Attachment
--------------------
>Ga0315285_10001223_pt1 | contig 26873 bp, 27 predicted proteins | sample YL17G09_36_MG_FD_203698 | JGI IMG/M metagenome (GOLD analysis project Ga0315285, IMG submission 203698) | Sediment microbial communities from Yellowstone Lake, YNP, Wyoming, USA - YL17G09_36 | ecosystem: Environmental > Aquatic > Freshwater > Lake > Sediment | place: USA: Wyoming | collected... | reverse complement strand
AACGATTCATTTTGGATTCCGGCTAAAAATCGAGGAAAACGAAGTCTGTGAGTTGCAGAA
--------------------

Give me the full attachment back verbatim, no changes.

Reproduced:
>Ga0315285_10001223_pt1 | contig 26873 bp, 27 predicted proteins | sample YL17G09_36_MG_FD_203698 | JGI IMG/M metagenome (GOLD analysis project Ga0315285, IMG submission 203698) | Sediment microbial communities from Yellowstone Lake, YNP, Wyoming, USA - YL17G09_36 | ecosystem: Environmental > Aquatic > Freshwater > Lake > Sediment | place: USA: Wyoming | collected... | reverse complement strand
AACGATTCATTTTGGATTCCGGCTAAAAATCGAGGAAAACGAAGTCTGTGAGTTGCAGAA